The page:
Sever's disease is a pain that occurs in the back of the heel of physically active children at around the time of puberty. Sever's disease occurs due to an inflammation of the growth plate due to
excessive pull of the achilles tendon on this growth plate. During puberty the bones quite often grow faster than the muscles and tendons causing the tendons to become tight, this tightness then
results in excessive pull on the back of the heel resulting in this painful condition.
Sever?s disease is often an overuse injury. It can be caused by playing sports, especially those involving high impact. Sever?s disease can also be linked to growth which can place a stress on the
attachment of the Achilles tendon.
The main symptom of sever's disease is pain and tenderness at the back of the heel which is made worse with physical activity. Tenderness will be felt especially if you press in or give the back of
the heel a squeeze from the sides. There may be a lump over the painful area. Another sign is tight calf muscles resulting with reduced range of motion at the ankle. Pain may go away after a period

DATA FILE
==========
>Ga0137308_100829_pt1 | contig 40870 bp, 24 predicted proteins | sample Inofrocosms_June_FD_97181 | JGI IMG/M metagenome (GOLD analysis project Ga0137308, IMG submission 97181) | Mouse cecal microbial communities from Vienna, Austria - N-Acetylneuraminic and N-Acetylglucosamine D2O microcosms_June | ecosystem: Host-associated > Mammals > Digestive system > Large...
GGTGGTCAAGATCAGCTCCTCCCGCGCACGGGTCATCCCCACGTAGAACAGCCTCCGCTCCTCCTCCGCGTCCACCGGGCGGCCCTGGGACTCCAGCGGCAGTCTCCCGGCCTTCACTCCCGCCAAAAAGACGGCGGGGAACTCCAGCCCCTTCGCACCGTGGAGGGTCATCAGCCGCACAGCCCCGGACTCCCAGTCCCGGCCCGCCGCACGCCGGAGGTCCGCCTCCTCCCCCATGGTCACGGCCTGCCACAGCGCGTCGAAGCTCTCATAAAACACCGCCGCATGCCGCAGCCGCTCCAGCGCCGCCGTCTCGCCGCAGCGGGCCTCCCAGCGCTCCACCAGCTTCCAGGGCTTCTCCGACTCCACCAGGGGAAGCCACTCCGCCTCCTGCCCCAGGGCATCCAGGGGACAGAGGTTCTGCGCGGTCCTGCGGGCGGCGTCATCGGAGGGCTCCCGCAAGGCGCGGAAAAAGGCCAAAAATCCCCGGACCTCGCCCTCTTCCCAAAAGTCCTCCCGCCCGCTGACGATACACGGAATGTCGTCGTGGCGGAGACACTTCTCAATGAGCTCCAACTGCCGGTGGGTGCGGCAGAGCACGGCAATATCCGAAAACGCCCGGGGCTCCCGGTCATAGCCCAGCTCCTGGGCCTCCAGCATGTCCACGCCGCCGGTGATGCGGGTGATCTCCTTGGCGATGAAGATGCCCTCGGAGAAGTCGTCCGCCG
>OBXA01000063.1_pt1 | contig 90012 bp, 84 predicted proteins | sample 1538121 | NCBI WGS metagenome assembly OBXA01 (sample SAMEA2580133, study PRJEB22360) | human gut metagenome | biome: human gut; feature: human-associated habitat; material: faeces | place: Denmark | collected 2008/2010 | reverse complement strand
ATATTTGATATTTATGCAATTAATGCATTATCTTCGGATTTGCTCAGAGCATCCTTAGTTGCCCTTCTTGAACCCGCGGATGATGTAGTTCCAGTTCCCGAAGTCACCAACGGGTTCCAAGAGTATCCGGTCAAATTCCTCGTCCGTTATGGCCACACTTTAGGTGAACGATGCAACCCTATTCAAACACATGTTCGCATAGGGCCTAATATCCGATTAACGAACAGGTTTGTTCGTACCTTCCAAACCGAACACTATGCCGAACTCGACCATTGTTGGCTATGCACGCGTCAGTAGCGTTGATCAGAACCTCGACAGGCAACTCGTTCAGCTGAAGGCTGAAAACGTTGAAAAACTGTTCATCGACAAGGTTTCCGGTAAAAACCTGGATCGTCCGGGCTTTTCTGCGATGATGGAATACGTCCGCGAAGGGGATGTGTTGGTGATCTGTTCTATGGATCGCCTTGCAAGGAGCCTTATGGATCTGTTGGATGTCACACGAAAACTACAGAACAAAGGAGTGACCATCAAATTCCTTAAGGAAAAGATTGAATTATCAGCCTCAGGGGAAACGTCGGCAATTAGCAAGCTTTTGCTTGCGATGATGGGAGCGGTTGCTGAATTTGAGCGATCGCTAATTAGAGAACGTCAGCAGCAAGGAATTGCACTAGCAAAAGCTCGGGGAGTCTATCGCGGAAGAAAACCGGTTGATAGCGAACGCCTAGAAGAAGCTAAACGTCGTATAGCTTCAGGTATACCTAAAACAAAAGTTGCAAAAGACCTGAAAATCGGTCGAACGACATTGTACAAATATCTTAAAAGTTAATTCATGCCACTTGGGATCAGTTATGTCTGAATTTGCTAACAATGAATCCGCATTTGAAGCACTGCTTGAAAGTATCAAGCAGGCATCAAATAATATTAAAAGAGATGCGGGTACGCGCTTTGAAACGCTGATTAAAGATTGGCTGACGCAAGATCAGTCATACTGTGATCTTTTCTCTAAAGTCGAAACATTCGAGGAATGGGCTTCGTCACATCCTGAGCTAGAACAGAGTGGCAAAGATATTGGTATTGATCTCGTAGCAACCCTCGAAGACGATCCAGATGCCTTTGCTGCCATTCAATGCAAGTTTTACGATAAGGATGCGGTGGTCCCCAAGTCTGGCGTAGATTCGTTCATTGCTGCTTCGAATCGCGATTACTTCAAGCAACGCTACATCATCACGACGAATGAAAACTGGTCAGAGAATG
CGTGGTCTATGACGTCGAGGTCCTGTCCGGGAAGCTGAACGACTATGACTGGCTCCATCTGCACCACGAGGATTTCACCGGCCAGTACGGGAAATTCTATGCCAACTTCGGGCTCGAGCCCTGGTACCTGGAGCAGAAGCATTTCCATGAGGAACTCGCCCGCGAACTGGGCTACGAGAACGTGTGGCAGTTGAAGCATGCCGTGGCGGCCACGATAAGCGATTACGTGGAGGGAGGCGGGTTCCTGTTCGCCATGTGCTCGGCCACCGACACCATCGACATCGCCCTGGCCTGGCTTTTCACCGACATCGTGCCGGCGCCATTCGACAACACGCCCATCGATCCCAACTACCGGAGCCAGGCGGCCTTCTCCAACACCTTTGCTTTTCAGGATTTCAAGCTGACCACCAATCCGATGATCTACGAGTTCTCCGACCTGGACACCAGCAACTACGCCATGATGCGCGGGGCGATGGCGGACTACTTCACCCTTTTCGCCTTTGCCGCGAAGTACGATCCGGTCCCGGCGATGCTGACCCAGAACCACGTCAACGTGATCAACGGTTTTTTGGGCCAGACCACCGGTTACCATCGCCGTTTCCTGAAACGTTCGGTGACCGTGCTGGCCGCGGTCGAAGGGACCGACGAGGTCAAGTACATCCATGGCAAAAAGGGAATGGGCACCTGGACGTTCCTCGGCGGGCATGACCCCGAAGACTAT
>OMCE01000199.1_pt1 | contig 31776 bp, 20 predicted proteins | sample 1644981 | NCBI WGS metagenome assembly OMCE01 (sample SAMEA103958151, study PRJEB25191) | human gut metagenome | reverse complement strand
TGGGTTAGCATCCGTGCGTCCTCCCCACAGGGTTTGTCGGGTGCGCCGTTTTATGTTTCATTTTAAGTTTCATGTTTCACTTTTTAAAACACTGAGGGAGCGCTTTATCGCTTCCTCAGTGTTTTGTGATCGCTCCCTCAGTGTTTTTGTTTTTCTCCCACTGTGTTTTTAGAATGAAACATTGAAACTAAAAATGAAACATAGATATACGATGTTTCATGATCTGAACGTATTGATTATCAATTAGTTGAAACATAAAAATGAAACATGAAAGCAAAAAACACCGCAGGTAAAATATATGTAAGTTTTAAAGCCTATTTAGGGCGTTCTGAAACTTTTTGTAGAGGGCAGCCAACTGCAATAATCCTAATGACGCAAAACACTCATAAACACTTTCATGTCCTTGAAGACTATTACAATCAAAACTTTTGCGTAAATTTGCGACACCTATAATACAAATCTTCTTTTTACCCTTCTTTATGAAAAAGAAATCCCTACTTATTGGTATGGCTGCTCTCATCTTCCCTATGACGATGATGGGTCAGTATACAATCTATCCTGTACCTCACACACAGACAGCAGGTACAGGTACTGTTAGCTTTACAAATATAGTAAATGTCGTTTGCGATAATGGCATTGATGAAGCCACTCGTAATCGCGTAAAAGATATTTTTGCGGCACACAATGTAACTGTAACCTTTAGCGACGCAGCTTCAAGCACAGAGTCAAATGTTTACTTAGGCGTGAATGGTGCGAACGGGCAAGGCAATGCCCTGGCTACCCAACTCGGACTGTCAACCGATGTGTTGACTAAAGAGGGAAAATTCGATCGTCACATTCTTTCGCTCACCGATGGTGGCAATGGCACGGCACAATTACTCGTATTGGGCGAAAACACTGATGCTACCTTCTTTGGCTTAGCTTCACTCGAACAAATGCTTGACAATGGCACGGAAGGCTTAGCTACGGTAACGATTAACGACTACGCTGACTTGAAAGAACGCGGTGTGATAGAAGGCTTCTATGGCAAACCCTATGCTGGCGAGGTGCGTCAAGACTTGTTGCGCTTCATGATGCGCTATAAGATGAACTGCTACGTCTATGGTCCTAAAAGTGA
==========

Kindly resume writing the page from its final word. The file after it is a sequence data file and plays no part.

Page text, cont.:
of rest from sporting activities only to return when the young person goes back to training.
A Podiatrist can easily evaluate your child?s feet, to identify if a problem exists. Through testing the muscular flexibility. If there is a problem, a treatment plan can be create to address the
issue. At the initial treatment to control movement or to support the area we may use temporary padding and strapping and depending on how successful the treatment is, a long-term treatment plan will
be arranged. This long-term treatment plan may or may not involve heel raises, foot supports, muscle strengthening and or stretching.
Non Surgical Treatment
A physiotherapist will assess your pain, presentation and biomechanics. They can then treat your sever?s disease with hands on techniques which may include massage, manual therapy and taping. Your
physiotherapist can then provide advice on what you can do at home to further progress your treatment, this may include stretching, strengthening and activity modification. In some cases orthotic
prescription may be of benefit.
To reduce the risk of heel pain or sore heels from Sever?s Disease. Only wear properly fitting shoes. A lace up shoe with a firm heel counter. Stretch calf and foot before exercising or playing
sports. Properly taping the foot provides excellent protection and immediate pain relief. Wear shoe inserts or an over-the-counter orthotic. If the problem persists, consult your foot doctor.